New is the new new.
The original New Super Mario Bros. was fine. It was the first original Mario 2D platformer in over a decade, so it felt pretty fresh from the get-go. New Super Mario Bros. Wii did a great job in expanding the original’s concept with bigger stages, bigger enemies, and 4-player co-op. Despite what people say, it’s also one of my favorite games of all time.
And then comes New Super Mario Bros. 2, a game that takes New Super Mario Bros. Wii and strips it down to nothing more than its bear bones. And so while NSMB Wii brought Mario a step forward, NSMB2 effectively brings Mario two steps back.
New Super Mario Bros. 2 is a 2D platformer that is supposed to be a direct sequel to 2006’s New Super Mario Bros. for DS, but with one catch: this time, it’s all about the coins. Each level is littered with dozens, even hundreds of coins to collect, and new power-ups like the Gold Flower (which turns everything Mario hits into gold) and the Gold Ring (which turns enemies into coin-making machines) emphasize this fact. However, this whole notion of “it’s all about the gold” didn’t feel very apparent while playing NSMB2; coins aren’t littered everywhere like you would expect, and most stages aren’t even designed with coins in mind – they just seem to be, well, just there.
So, you might be asking, what’s new in New Super Mario Bros. 2? To be honest, nothing really. The story remains largely the same – Peach is kidnapped by Bowser and it’s up to Mario to go and save her. The power-ups don’t make much of an alteration either, though you do see the return of the raccoon leaf from Super Mario Bros. 3, giving Mario the ability to fly. The bosses continue to remain the same with the Koopalings now joined by those pesky Reznors from Super Mario World. Even the music is exactly the same, albeit a few altercations here and there. So yes, there’s little new in New Super Mario Bros. 2, which is largely disappointing.
But just because there’s nothing new doesn’t mean there’s no fun. Despite my criticisms, New Super Mario Bros. 2 is still one of the best games out there that offers the twitchy, exact 2D platforming we all know and love. Every move still feels precise. Controlling Mario still feels great. And yes, I found the circle pad to be a bit awkward to use for controlling 2D, thankfully the d-pad still works exactly the way it should. New Super Mario Bros. 2’s gameplay is still as fantastic as it’s always been.
In addition to perfected gameplay, New Super Mario Bros. 2 also features the best graphics in the series. The visuals look surprisingly sharp and colorful, and the series’ cartoony graphical style still holds up well. The 3D effect is decent; the background back is pulled back and blurred to form a focal point on the foreground. Mario’s model does looks a bit pixilated though, but that isn’t really noticeable until the camera zooms in on him during some cut-scenes (which are very few and far between).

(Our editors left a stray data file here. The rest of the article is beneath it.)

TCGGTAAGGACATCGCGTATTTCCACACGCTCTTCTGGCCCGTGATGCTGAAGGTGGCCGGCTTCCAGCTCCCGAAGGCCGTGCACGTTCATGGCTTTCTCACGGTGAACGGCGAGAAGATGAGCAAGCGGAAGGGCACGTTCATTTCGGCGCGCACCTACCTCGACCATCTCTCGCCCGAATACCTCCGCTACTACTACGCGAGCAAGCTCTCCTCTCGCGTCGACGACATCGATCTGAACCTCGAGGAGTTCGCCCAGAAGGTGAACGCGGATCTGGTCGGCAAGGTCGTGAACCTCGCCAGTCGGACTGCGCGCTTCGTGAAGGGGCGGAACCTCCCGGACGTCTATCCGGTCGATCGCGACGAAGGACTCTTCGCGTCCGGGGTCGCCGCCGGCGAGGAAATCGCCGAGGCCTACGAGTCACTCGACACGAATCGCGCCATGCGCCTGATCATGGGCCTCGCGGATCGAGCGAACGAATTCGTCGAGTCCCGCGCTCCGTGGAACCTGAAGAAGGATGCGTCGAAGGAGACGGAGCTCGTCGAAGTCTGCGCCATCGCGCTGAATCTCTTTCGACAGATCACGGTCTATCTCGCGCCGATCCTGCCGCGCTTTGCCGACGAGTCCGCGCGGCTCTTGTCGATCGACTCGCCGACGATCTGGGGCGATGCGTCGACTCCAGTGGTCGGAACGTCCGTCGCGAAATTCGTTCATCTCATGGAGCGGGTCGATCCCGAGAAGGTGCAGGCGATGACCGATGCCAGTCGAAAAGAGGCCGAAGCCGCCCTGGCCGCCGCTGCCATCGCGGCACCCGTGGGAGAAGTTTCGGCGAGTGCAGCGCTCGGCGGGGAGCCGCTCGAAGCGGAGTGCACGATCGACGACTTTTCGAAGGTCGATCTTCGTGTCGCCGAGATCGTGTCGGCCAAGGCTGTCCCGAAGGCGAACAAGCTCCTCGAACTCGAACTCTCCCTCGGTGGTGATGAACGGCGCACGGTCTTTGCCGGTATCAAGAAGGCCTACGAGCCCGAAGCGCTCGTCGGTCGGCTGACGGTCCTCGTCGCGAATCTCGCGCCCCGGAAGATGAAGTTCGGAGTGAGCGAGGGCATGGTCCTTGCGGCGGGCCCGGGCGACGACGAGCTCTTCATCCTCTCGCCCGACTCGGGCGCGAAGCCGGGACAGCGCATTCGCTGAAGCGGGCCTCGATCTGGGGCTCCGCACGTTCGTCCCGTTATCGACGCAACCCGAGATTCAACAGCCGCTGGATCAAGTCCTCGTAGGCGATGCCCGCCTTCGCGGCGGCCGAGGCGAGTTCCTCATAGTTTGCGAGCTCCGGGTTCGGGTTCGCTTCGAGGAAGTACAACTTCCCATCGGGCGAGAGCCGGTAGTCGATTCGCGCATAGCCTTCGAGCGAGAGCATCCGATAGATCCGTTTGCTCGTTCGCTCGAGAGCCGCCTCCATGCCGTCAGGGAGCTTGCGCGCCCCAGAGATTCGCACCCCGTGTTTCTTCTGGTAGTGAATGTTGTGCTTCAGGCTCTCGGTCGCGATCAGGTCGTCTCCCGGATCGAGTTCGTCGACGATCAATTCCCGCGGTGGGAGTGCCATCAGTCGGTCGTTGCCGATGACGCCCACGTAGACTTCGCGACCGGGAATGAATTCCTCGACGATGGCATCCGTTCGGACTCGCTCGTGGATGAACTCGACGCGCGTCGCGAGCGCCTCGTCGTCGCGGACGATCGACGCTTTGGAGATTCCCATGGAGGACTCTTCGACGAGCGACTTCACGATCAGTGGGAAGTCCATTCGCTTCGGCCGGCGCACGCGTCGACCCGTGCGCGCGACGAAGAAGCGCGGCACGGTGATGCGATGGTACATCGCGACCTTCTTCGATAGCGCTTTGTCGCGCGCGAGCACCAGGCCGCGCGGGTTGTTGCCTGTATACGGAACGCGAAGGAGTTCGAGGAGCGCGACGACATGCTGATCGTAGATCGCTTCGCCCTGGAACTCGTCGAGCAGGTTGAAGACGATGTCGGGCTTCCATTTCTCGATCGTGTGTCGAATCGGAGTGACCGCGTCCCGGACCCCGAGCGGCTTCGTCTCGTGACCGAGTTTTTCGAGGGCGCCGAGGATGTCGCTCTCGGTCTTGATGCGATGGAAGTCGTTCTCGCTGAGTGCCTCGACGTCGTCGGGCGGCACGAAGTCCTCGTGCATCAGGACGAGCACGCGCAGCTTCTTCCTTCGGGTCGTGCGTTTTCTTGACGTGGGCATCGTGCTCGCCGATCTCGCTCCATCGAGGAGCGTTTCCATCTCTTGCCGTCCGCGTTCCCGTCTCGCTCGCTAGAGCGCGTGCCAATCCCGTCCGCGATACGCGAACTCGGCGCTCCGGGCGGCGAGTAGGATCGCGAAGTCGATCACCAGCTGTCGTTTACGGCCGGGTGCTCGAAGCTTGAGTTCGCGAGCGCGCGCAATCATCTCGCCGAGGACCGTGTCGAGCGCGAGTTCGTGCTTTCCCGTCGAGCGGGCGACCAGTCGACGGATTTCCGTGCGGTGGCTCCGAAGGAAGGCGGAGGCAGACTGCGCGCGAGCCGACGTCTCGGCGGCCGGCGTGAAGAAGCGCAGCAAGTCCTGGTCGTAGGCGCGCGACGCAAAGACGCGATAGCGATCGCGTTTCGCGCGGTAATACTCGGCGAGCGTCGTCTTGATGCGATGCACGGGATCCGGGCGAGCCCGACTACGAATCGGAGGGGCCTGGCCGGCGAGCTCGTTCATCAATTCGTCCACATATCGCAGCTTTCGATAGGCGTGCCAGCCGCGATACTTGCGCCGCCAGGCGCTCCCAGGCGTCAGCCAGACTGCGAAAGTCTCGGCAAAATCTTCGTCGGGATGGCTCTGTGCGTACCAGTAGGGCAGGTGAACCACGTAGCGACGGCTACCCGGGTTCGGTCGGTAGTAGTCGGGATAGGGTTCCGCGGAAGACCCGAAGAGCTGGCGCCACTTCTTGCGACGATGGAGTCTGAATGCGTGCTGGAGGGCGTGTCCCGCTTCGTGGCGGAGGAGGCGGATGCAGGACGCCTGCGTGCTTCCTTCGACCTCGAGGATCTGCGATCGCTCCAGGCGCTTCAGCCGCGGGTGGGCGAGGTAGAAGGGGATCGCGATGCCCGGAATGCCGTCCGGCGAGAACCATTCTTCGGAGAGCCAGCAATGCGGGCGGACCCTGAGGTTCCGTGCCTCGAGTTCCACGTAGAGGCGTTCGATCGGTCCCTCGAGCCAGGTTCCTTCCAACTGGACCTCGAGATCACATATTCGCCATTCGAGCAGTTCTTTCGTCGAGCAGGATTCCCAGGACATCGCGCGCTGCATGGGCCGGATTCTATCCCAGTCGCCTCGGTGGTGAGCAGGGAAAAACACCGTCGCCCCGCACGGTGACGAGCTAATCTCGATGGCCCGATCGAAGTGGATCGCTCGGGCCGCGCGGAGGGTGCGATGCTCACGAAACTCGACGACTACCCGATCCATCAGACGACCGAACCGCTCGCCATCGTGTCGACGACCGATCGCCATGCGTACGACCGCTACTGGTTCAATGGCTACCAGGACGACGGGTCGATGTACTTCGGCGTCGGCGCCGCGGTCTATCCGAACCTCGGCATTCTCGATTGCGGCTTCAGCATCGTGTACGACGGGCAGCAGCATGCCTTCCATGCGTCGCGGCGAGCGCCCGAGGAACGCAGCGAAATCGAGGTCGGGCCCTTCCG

New Super Mario Bros. 2 features over 90 levels in the main game which Nintendo touts to be the most in any Mario game to date. Unfortunately, a large majority of these levels are very easy and forgettable, with some of them feeling so empty that it almost feels like the developers forgot to finish it. Finding all three Star Coins in every level as well as every secret exit proved to be significantly more challenging, but only because they are hidden by invisible blocks and such, which I’ve always felt was a cheap way to hide secrets. In total, it took me about 4 hours to beat the main game, and around ten to find every secret.
In addition to the main game, New Super Mario Bros. 2 introduces a Coin Rush mode. In this mode, players collect as many coins as they can in a series of three randomly selected stages in an attempt to achieve a high score. This score can then be StreetPassed to other people with the game, effectively creating a little community leaderboard. It’s a cool feature, but ultimately one that failed to garner interest from me.
It should also be noted that New Super Mario Bros. 2 features a co-op mode in which both you and a friend can play through the entirety of the main game together. Unfortunately, despite the fact that each player will be able to use his or her own 3DS, both players are still required to stay within the same screen, limiting exploration. This idea is, for lack of a better word, stupid and renders the game’s co-op mode completely useless.
New Super Mario Bros. 2 offers nothing new and ends up being a huge step backward for the NSMB franchise. Fortunately, the game largely plays the same as its predecessors, and despite my many problems with it, the game is still undeniably fun. Players looking for something new may be disappointed by the game’s lack of originality, but those looking for a quick platforming fix on the go will find much enjoyment in this title.